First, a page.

So, rather than there being an antagonism between reason and faith, as it seems is almost always the case now, reason was good if it supported religious faith, bad if it did not. This is much like Republicans being in favor of smaller government, except when it comes to war making, control over women’s bodies, doing favors for businesses and rich people, etc.

Religion was always suspicious of reason because reason required no intermediaries (especially their intermediaries). Reason could go on inside someone’s head and you wouldn’t even know it! This did not contribute to the elite’s control over society, so was looked upon with suspicion . . . except where the tame reasoners could be trotted out on their leashes.

It is the same today. Christian apologists make fair incomes by going around and applying reason to their faith and coming to the conclusions that: god exists, faith is good, atheism is bad, etc. Science is declared to be atheistic because it is based solely upon reason, but the apologists are holy men for doing the same.

 

 

 

 

13 Comments »

  1. Steve, I think you just cracked the code! Religious reasoning is also comparable to their marriage to certain scientific principles by hairsplitting scripture to show the ancients already knew this, and how god must have done it. And it matters if the discovery was made by a Christian scientist or secular. Would the Big Bang be embraced by the Catholic Church if it wasn’t a catholic that hypothesized it?
    It works in reverse too. If someone like Collins can say “There are answers that science isn’t able to provide about the natural world—the questions about why instead of the questions about how. I’m interested in the whys. I find many of those answers in the spiritual realm. That in no way compromises my ability to think rigorously as a scientist. Which I read as an admission of bias (by looking to the supernatural to find evidence) but Christians believe as proof of god.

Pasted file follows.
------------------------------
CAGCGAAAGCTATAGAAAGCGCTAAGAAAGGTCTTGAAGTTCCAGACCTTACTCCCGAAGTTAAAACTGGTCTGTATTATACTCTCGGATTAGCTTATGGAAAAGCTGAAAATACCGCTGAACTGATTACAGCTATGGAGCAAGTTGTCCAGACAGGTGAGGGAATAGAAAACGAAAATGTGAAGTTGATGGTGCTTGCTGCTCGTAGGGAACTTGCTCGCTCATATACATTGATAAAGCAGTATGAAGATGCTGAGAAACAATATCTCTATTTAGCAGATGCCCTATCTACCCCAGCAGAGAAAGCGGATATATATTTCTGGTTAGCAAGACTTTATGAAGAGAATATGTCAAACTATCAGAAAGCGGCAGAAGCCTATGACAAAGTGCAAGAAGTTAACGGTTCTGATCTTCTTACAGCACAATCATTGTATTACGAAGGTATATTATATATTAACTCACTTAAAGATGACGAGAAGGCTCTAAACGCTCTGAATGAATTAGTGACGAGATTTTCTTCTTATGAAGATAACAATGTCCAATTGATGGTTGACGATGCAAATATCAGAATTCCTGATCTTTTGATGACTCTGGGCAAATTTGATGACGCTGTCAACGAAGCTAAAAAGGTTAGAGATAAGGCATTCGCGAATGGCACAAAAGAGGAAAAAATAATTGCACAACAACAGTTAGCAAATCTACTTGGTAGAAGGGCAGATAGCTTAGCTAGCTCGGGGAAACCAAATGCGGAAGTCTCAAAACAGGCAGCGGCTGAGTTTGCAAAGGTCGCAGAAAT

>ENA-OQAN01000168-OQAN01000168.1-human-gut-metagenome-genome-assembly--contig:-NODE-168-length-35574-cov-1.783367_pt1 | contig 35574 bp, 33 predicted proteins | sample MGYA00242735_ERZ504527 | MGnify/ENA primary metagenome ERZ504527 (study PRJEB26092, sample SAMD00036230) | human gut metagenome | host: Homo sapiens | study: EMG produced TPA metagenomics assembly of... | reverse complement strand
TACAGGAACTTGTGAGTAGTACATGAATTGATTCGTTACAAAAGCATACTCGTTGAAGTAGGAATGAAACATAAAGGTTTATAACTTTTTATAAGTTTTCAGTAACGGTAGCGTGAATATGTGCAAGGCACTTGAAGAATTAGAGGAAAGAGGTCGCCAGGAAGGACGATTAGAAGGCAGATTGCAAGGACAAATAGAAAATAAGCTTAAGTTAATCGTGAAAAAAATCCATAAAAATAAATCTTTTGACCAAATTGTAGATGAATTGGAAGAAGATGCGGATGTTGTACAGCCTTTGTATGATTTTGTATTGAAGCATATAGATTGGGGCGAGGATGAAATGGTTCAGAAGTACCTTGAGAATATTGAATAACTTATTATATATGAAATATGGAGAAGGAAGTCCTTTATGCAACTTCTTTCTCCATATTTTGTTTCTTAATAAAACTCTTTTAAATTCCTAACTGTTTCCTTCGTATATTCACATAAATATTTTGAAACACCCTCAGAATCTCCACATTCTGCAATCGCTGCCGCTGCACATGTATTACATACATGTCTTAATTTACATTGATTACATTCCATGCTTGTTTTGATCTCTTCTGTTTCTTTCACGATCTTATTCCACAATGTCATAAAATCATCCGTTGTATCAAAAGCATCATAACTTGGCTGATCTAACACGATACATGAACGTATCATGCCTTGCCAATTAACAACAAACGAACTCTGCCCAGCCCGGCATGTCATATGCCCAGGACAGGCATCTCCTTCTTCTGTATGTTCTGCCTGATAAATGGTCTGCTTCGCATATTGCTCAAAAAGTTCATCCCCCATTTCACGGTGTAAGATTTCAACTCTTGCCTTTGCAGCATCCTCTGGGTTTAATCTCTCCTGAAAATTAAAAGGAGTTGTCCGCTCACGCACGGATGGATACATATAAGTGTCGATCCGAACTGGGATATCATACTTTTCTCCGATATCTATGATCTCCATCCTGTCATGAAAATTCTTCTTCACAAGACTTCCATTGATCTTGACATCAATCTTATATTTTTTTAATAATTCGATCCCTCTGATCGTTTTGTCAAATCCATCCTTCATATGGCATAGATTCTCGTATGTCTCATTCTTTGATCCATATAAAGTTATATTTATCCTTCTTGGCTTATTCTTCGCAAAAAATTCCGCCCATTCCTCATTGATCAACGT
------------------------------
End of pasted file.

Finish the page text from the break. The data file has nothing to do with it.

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    Comment by jim- — June 30, 2019 @ 8:57 am | Reply

    • Supernatural causes are “causes of the gaps.” One would never hypothesize one if one understood what the real causes were. The “why” rather than “how” questions explain us more than they do nature. Our need to know “why” is a god seeking effort. Our need for a god is the source of our need to know why. Nature is completely impersonal. There are no “whys” which is why science focuses on “hows.” The godlies don’t want to accept that there is no parent surrogate, no caring function of nature, so they invent stuff (and lie, lie, lie) about these things.

      If a “supernatural” cause results in a natural effect, then that cause wouldn’t be supernatural, now, would it? Just as the “god of the gaps” becomes smaller and smaller each time the gaps in our knowledge get filled in, the “supernatural causes of the gaps” will do the same.

      On Sun, Jun 30, 2019 at 8:57 AM Class Warfare Blog wrote:

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      Liked by 2 people

      Comment by Steve Ruis — June 30, 2019 @ 9:04 am | Reply

  2. […] Steve Ruis has some excellent insight today on reason and religion. If you don’t already read Steve, see his fantastic analysis on acceptable forms of reasoning HERE. […]

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    Pingback by Sunday Best – TheCommonAtheist — June 30, 2019 @ 9:12 am | Reply

  3. Supernatural my sore hind end!